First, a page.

Mike Rowe, host of Dirty Jobs with Mike Rowe and keynote speaker at the upcoming 2011 AFBF Annual Meeting in Atlanta, Georgia took to the pages of US News and World Report this week to urge Americans to again embrace dirty jobs. Rowe says that the composition of the country’s gross domestic product has always mirrored a willingness to get dirty.
“When agriculture dominated output, dirt was recognized as the essential ingredient to prosperity. Getting dirty was synonymous with jobs and food. Consequently, we valued our dirty farmers.
With the industrial revolution, The dirty face of farming and manufacturing got a thorough scrubbing, and the definition of a “good job” began to change. Silicon Valley rolled out a sparkling new toolbox, full of gleaming possibilities, and for the first time in our history, the bulk of our output was tied to clean jobs. What do we have to show for it? Record unemployment, a looming skills gap, a crumbling infrastructure, and a dearth of manufacturing.”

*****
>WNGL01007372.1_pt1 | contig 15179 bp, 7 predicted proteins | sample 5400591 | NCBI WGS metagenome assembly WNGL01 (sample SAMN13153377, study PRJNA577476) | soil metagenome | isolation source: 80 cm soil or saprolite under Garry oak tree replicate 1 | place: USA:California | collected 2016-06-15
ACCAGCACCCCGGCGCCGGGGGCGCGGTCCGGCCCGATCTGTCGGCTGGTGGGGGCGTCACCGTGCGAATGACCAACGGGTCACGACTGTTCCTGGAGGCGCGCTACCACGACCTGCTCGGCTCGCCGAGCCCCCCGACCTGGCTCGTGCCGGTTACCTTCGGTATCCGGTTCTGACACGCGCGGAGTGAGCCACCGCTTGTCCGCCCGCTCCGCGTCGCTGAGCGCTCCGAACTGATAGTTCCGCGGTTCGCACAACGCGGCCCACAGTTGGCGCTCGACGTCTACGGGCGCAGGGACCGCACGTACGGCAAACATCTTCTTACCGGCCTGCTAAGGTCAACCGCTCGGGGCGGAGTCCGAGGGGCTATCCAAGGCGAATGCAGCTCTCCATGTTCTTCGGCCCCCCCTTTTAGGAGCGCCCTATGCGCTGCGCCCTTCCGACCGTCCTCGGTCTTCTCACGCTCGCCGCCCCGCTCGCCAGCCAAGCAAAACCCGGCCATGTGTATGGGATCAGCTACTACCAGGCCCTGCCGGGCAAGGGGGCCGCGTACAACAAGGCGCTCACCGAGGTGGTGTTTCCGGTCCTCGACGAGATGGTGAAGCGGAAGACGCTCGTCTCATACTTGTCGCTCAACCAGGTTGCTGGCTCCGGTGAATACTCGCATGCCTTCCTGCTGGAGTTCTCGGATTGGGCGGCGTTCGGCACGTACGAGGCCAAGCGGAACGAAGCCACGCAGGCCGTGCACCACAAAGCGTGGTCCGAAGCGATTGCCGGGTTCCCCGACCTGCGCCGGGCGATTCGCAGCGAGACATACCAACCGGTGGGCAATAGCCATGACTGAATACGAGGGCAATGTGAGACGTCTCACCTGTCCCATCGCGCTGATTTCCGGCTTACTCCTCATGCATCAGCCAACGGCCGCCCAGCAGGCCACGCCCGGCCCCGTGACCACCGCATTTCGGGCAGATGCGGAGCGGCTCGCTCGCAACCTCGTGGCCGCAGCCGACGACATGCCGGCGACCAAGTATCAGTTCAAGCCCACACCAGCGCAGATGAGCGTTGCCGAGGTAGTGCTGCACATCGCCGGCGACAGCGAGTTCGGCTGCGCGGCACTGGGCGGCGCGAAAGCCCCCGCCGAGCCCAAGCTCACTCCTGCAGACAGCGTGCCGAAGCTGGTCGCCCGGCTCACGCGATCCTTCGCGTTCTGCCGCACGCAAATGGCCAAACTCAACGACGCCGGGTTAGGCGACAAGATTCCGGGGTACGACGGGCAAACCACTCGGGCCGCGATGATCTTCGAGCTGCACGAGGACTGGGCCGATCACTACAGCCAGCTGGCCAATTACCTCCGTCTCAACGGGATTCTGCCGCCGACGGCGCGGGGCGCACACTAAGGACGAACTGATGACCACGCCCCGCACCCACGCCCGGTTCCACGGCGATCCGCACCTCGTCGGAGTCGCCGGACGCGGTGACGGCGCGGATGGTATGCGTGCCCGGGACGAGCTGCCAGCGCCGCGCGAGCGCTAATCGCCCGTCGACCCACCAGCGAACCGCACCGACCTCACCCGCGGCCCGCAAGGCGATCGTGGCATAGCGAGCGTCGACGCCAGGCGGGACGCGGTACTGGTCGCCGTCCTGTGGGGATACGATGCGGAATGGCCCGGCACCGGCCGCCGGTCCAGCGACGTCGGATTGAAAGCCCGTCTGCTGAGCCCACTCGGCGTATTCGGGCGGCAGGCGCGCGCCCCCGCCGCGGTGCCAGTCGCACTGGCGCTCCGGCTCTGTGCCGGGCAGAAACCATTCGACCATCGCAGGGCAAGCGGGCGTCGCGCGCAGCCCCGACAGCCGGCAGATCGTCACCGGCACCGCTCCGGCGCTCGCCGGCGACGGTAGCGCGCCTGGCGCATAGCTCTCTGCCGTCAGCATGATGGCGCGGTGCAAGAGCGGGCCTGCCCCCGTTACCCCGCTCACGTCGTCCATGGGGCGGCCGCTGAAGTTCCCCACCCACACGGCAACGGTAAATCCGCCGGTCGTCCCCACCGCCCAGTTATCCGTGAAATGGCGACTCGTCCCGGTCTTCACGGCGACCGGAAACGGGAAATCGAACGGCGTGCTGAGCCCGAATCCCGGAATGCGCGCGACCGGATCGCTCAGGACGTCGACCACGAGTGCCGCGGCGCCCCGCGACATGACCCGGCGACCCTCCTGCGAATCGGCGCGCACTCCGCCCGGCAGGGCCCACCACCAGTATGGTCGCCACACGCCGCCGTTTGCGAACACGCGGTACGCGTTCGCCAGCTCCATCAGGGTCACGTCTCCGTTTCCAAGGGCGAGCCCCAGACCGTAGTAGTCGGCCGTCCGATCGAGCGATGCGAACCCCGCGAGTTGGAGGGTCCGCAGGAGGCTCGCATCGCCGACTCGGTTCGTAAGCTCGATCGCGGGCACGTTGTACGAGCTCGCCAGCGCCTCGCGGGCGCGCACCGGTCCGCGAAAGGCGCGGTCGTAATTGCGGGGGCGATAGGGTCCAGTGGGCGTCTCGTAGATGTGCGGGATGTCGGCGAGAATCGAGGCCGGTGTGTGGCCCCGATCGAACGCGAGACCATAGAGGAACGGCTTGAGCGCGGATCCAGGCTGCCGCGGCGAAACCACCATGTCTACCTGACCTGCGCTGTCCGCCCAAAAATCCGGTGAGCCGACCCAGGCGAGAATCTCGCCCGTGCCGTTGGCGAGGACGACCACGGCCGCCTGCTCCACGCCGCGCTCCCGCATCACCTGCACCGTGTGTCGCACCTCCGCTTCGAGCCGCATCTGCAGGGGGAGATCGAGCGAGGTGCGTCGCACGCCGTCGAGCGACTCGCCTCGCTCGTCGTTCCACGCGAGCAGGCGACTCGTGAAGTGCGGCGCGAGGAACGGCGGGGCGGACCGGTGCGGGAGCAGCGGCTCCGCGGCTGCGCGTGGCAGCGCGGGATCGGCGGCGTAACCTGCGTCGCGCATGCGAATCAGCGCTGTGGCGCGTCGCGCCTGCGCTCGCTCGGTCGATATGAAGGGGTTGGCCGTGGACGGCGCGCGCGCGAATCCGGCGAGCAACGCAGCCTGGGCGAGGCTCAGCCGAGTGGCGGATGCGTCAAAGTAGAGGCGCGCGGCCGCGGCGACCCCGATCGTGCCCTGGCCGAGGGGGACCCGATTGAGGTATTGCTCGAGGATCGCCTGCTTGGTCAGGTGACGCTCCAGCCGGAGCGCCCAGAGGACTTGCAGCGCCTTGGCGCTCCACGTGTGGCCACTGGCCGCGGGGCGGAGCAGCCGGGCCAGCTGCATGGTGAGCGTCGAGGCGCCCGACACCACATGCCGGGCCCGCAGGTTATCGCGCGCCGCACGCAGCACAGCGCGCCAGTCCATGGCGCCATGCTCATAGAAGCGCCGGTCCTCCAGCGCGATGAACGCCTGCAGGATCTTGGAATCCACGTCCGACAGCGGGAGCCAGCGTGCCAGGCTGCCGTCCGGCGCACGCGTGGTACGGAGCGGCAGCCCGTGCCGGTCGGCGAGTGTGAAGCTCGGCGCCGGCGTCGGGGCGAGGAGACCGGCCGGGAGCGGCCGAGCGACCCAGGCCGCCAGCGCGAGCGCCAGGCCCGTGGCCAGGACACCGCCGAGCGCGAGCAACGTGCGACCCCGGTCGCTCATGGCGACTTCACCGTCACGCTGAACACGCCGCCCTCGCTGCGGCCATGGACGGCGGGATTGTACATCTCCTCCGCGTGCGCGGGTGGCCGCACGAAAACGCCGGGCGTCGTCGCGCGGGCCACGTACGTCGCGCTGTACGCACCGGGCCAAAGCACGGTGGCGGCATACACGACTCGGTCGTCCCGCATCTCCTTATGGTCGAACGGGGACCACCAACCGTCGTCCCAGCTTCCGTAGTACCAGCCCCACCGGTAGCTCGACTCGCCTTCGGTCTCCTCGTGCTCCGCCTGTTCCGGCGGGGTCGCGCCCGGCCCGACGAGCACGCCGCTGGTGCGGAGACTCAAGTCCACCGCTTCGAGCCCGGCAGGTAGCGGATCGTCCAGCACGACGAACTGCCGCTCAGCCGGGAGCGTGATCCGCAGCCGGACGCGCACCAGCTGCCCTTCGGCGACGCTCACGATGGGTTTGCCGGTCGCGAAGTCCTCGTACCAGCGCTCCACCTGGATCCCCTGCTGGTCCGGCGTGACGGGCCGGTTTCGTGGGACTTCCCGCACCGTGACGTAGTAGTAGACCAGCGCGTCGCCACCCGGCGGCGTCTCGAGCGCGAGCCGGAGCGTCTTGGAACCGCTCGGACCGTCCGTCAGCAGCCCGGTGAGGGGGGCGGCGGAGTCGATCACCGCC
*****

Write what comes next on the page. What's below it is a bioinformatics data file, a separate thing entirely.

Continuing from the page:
Rowe says that America needs to return to its dirty root and abandon the notion of what constitutes quality employment. He notes that what used to be know as a good job is now looked at with disdain. We need to re-examine what makes up a ‘good job.’
“Skilled tradesmen are now products of “alternative education.” Valuable apprenticeships and on-the-job training serve as vocational consolation prizes for those not suited to a traditional sheepskin. We continue to promote the four-year degree at the expense of all other forms of knowledge, even as graduates move back home in record numbers, drowning in record debt. Meanwhile, the Future Farmers of America officially changed its name to FFA because the term “farmer” negatively impacted its ability to attract new members. Extraordinary.”
Mike Rowe will keynote the 2011 AFBF Annual Meeting in January.